Whether the Cherry Point industrial zone should be used for future export of fossil fuels has shaped up to be a key battle point as the county gets close to wrapping up its Comprehensive Plan update. With the Gateway Pacific Terminal coal-shipping proposal derailed by a U.S. Army Corps of Engineers ruling in May, opponents now hope to keep that kind of idea from coming to the table again. Bellingham-based ReSources for Sustainable Communities has issued an action alert for its members to speak out on “prohibiting all future fossil fuel export projects for Cherry Point.” The Whatcom County Council received a steady volume of communication in June, much of it asking for the prohibition to be included in the land use section, chapter 2, of the massive Comprehensive Plan update. Cal Bratt reports. (Lynden Tribune)

Salmon diversity improves catch for First Nations, SFU study finds
The diversity of salmon populations in the Fraser River has a profound effect on the stability of catches and the length of the fishing season for First Nations, according to new research from Simon Fraser University. Diversity means much more than the presence of the five main salmon species, say authors Holly Nesbitt and Jonathan Moore. The health of distinct populations within those species from the many tributaries of the Fraser had the most potent effect on the food security of peoples that depend on salmon.  A recent study of food and nutrition in British Columbia found that 41 per cent of First Nations people are food insecure and more than 90 per cent expressed a desire to eat more of their traditional foods. Randy Shore reports. (Vancouver Sun)

Dickerson Creek restoration keeps flowing
As Dickerson Creek adjusts to one stretch of new streambed, another is being prepared. Nordland Construction crews, in Phase 2 of a $4.4 million floodplain restoration project, have carved a new, longer route between Taylor Road and Dickerson's confluence with Chico Creek. The stream was too steep there as a result of homeowners straightening it. Fish now must climb a decrepit ladder to reach a culvert under Taylor. Ed Friedrich reports. (Kitsap Sun)

Lawsuit filed over federal permits for alleged bee-killing pesticides
Environmental groups have launched a court challenge to federal permits for two common pesticides that some say are behind large die-offs in bee populations. The lawsuit, filed in Federal Court in Toronto, takes aim at neonicotinoids, which are among the most widely used pesticides in Canada. The David Suzuki Foundation, Friends of the Earth Canada, Ontario Nature and the Wilderness Committee say in court documents that Canada's federal pesticide regulator has allowed the chemicals to be used despite being uncertain about their risks. Bob Weber reports. (Canadian Press)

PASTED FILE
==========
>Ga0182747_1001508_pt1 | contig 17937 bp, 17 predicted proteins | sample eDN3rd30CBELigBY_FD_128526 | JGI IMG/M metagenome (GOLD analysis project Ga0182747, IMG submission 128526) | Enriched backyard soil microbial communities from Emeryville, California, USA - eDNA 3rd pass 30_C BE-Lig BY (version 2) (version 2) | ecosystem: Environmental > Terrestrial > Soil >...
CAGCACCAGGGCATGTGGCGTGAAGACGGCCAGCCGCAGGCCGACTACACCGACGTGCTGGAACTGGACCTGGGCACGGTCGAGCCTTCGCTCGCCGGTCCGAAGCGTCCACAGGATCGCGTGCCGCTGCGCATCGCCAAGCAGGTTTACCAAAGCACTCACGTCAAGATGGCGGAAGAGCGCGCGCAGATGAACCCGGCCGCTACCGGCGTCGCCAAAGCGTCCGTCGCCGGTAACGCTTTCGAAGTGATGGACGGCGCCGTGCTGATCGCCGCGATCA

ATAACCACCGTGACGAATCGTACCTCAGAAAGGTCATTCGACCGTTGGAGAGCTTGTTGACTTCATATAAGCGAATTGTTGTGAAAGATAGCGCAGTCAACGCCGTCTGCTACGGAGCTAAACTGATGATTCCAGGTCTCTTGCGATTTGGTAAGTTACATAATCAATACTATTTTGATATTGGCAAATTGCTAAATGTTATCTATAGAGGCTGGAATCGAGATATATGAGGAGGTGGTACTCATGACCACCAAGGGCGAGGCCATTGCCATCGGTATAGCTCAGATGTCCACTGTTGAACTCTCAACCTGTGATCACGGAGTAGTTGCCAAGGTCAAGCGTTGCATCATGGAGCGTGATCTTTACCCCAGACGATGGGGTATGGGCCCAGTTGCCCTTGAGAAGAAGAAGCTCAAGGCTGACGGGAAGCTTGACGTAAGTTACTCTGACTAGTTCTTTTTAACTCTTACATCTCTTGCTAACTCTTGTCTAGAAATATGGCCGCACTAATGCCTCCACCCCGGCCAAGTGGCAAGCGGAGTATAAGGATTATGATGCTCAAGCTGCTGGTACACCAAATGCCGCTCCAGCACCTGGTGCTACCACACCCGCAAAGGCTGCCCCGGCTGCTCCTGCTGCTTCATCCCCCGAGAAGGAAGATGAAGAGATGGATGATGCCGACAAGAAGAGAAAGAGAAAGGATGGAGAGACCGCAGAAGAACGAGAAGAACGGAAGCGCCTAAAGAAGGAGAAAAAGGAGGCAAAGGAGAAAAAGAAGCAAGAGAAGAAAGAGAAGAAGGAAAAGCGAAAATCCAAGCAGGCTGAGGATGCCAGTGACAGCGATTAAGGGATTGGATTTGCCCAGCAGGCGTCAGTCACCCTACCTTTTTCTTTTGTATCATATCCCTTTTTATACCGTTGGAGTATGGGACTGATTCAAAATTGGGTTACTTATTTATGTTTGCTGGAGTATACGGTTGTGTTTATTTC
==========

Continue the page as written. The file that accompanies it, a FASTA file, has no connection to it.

Judge OKs clean-water settlement at Seattle cruise terminal
A federal judge has approved a settlement in a lawsuit filed over stormwater runoff at a Seattle cruise terminal. U.S. District Court Judge John Coughenour signed off Wednesday on the agreement between Puget Soundkeeper Alliance and the Port of Seattle and Cruise Terminals of America. The environmental group sued in 2014, alleging the port and Cruise Terminals violated clean-water laws by allowing runoff into Elliott Bay without a proper permit. The port and the cruise terminal operator did not admit to the allegations. But they each agreed to pay Puget Soundkeeper $250,000 for legal and other fees. The group will allocate $50,000 to a fund that provides money to improve water quality in Puget Sound. (Associated Press)

Man rescues humpback whale entangled in fishing net off B.C. coast
A group of people helped free a humpback whale off B.C.'s Central Coast that had become entangled in fishing nets and other equipment — but Fisheries and Oceans Canada say it would have preferred if its teams could have performed the rescue instead, especially because there may still be netting attached to the animal. Gavin Fisher reports. (CBC) See also: New warning to leave harbor seal pups alone  Michelle Li reports. (KING)

Now, your weekend tug weather--
WEST ENTRANCE U.S. WATERS STRAIT OF JUAN DE FUCA-  254 AM PDT FRI JUL 8 2016  

TODAY
 SE WIND TO 10 KT...BECOMING E IN THE AFTERNOON. WIND WAVES  1 FT OR LESS. W SWELL 6 FT AT 9 SECONDS. SHOWERS LIKELY.
TONIGHT
 NE WIND TO 10 KT...BECOMING E AFTER MIDNIGHT. WIND WAVES  1 FT OR LESS. W SWELL 6 FT AT 10 SECONDS. SHOWERS IN THE EVENING...  THEN SHOWERS LIKELY AFTER MIDNIGHT.
SAT
 E WIND TO 10 KT. WIND WAVES 1 FT OR LESS. W SWELL 6 FT AT  10 SECONDS...SUBSIDING TO 4 FT AT 10 SECONDS IN THE AFTERNOON. A  CHANCE OF SHOWERS.
SAT NIGHT
 NW WIND 5 TO 15 KT...BECOMING TO 10 KT AFTER MIDNIGHT.  WIND WAVES 2 FT OR LESS. W SWELL 5 FT AT 9 SECONDS.
SUN
 W WIND TO 10 KT...BECOMING 5 TO 15 KT IN THE AFTERNOON. WIND  WAVES 2 FT OR LESS. W SWELL 5 FT AT 9 SECONDS.